THE TRIALS, TRIBULATIONS AND TRIUMPHS OF AN AGORAPHOBIC
My name is Nicole, I’m 25 years old, a wife, a mother and I suffer from severe anxiety, panic attacks and agoraphobia.
As Brittany wrote in her blog titled “Anxiety Control” she wrote about when you suffer from anxiety, writing about panic attacks or recalling times of high levels of anxiety heightens your levels of anxiety and can even induce a panic attack.
It’s from inspirational blogs, websites, forums and articles that gave me strength in the past when I’ve been struggling with my anxiety, panic attacks and agoraphobia.
Reading and listening to other people’s stories of how they refuse to quit and give up has inspired me for many years and will continue to do so.
I hope that if you’re reading this and suffer from severe anxiety, agoraphobia or depression that this could help you in some way.
Agoraphobia is a fear of places or situations that could lead to helplessness, panic or embarrassment. It is an anxiety disorder that develops after a traumatic experience or a panic attack.
Growing up I never wanted to go to sleepovers, shopping centers, restaurants, or go away on holidays. I was happy to just be at home.
I’m the youngest of 3 girls. My family love to travel. As I write this one of my sisters is currently travelling through South America. My sisters combined have been to Africa, Europe and North America and now both have been to South America. My mother also has the travel bug and spent her 20s travelling the world and the last few years my parents have been to Europe a few times as well. As for me, when I was younger I went as far north (in Australia) as Cairns and as far south as Melbourne. As I got older, I found the desire to stay home grow stronger and stronger to the point where I refused to go on holidays.
In 2008 my anxiety and agoraphobia became so severe I could not see a future. My anxiety and yet to be diagnosed agoraphobia had taken complete control over my life. I had no dreams, goals or aspirations and I couldn’t imagine ever leaving my parents house and living a life like those around me. I used my Chronic Fatigue Syndrome (I developed Glandular fever late 2007) as an excuse to get me out of most social events including school.
I was running on empty.
It all came to a head one night where felt I couldn’t keep pretending I was okay.
I was suffering in silence.
I got in contact with my best friend Ben and told him, “I’m sorry I love you but I can’t keep fighting this battle I cannot win”.
He told me to stay where I was and to promise him I wouldn’t do anything and that he was on his way. He rode his pushbike from his parent’s house to my parent’s home and sat with me. I broke down and told him of how I struggled with “normal” activities like going to the shops, movies and would become consumed with severe anxiety. He listened and said something that immediately altered my train of thought, “Who will find you, if you do this.”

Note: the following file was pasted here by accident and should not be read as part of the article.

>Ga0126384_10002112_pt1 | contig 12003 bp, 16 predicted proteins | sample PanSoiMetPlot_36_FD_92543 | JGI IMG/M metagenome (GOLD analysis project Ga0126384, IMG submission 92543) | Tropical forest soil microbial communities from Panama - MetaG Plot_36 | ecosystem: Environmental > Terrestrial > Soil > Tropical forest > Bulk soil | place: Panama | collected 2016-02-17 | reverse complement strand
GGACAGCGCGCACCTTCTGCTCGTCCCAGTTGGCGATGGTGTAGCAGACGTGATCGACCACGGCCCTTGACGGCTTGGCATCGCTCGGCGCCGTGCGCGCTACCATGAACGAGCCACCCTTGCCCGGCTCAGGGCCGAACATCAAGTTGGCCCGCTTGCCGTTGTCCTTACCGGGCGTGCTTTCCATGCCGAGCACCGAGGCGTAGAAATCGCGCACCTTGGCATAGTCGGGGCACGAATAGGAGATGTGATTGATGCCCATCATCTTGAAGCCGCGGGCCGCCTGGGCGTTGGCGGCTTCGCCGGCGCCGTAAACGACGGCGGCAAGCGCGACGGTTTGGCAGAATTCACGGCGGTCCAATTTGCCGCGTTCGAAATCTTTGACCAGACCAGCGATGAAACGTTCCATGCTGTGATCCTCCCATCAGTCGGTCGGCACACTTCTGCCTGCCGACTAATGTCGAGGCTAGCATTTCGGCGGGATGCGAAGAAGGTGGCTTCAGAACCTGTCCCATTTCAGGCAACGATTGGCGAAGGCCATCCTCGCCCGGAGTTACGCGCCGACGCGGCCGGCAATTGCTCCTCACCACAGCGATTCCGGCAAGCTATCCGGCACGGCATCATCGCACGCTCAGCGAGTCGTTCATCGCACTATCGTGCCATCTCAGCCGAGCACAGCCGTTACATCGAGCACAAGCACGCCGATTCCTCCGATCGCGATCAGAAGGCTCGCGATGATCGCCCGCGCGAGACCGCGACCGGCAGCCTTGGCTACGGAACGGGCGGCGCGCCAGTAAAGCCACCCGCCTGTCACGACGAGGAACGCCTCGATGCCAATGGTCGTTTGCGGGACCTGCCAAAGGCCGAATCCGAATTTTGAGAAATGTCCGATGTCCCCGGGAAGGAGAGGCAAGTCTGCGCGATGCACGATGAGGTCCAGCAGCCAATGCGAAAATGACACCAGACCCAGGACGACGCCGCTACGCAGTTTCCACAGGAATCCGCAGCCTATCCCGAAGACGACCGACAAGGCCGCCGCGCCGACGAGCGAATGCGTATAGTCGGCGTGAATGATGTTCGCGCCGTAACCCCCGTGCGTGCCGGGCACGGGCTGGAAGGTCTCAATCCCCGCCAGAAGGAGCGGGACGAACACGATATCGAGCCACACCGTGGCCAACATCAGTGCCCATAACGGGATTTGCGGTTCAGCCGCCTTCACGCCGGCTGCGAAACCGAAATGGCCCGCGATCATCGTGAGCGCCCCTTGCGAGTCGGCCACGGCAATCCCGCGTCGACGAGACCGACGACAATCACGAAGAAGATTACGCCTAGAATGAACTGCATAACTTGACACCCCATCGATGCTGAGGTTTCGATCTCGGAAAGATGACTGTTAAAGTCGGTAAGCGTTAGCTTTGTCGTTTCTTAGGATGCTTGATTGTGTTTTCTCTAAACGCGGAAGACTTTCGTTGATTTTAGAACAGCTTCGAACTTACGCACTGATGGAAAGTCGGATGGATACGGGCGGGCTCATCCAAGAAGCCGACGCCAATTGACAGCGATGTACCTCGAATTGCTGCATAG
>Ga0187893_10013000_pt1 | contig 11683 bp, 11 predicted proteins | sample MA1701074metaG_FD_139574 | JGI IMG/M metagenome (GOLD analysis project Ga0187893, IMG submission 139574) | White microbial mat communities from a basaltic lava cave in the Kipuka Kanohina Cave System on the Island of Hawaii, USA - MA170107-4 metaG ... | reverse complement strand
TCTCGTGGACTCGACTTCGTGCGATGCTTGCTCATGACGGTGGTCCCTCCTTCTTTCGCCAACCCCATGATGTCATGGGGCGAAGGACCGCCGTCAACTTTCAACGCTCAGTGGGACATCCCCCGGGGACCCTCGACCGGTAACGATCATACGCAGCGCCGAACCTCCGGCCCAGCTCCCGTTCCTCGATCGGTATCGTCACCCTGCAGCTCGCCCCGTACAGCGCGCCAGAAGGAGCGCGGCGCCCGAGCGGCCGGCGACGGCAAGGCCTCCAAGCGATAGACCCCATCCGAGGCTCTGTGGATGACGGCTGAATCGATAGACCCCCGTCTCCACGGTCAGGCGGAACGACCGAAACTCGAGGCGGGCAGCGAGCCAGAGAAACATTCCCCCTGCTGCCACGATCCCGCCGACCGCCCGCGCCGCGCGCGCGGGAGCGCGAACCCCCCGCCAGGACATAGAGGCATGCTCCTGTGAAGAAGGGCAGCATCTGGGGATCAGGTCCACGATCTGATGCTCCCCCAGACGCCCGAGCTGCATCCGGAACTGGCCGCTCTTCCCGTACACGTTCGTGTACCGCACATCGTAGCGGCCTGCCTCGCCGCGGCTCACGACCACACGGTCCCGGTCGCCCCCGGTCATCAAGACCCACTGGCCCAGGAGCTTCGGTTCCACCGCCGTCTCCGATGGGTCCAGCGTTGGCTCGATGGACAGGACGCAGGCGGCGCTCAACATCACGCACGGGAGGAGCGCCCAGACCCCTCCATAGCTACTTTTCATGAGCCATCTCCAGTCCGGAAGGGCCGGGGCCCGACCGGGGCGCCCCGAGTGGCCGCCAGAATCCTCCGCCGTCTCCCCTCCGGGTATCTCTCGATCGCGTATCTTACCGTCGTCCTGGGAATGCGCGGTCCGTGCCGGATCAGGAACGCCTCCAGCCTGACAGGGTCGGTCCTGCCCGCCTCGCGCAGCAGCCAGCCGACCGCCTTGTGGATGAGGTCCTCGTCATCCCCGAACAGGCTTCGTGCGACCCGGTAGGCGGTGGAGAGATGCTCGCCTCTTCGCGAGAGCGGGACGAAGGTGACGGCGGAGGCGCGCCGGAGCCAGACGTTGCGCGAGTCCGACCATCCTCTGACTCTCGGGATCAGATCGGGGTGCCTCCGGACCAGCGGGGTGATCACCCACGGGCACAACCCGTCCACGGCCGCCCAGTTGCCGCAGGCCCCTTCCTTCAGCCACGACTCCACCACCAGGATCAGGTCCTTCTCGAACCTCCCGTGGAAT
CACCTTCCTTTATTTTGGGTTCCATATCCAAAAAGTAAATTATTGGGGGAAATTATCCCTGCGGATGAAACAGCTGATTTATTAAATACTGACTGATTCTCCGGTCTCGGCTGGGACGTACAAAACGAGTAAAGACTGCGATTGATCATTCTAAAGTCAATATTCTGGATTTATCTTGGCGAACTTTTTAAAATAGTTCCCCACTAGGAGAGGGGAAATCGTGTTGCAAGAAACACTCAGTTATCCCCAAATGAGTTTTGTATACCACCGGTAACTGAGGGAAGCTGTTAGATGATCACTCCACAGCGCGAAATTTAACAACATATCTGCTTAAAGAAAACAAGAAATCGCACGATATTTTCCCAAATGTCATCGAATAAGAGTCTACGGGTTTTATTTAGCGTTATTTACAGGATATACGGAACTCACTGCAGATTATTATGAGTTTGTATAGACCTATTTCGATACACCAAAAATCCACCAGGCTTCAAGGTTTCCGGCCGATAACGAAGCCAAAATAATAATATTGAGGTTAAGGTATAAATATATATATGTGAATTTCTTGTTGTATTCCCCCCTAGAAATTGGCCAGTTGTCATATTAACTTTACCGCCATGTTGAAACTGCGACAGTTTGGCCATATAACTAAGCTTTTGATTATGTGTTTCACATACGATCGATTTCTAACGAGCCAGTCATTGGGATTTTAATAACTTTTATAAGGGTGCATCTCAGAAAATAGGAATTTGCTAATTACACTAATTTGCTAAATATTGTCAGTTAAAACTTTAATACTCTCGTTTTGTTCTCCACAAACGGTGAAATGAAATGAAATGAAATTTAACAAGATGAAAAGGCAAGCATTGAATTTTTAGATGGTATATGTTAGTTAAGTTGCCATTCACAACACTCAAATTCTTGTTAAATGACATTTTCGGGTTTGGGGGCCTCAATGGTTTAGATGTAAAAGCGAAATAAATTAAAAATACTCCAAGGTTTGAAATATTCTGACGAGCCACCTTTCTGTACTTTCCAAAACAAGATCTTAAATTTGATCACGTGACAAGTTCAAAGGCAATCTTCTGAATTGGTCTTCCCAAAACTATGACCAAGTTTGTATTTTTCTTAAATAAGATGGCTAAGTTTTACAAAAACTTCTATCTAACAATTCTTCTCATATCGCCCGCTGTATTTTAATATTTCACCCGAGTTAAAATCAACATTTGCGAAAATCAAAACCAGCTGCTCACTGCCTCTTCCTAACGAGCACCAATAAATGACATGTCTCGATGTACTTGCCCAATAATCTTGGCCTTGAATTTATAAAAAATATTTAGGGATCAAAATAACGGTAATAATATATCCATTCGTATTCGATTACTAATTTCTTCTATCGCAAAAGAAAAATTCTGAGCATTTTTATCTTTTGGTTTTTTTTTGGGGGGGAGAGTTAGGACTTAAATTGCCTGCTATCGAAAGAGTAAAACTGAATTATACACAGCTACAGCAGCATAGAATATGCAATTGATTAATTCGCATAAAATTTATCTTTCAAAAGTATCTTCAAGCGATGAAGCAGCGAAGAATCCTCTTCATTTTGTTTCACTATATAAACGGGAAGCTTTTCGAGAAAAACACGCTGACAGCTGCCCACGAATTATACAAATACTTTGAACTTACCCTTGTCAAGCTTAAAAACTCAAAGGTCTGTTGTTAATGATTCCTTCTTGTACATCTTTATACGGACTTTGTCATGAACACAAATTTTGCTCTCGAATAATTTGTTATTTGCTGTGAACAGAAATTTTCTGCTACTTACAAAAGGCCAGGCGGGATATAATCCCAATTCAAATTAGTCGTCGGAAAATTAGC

At that moment I stopped and realised, it would be my eldest sister. She would be the one to find me.
I hid my anxiety, panic attacks and depression from my family and friends. If I did take my life that night they would wonder ‘what could we have done?’, ‘we had no idea’.
These words are so commonly spoken after a suicide.
Those who know I’ve been suicidal in the past have said, “but you always seemed so happy”. That’s what is so frightening about depression and suicidal ideals; it can be easy to hide the pain, but only for so long.
The next day I spoke to my parents telling them how I felt, about my anxiety, panic attacks and how I was having suicidal thoughts. The following day I was at my GP for an assessment and was diagnosed as clinically with severe depression, suffering from severe anxiety and agoraphobia.
I then began seeing an incredible Psychiatrist and Psychologist to work through the diagnoses.
Agoraphobia is a debilitating disease. It takes hold of your thoughts, your physical being and is all consuming. I’d never heard of agoraphobia and began Google-ing, reading articles and forums of people suffering from the condition. I felt relief I was not alone or going crazy.
Each story was different however, there was little information out there and the forums were incredibly outdated but it gave me a glimmer of hope.
Slowly, I got better with my anxiety, panic attacks and agoraphobia and my depression. My depression was gone within a few months of regularly seeing my psychologist, psychiatrist and GP.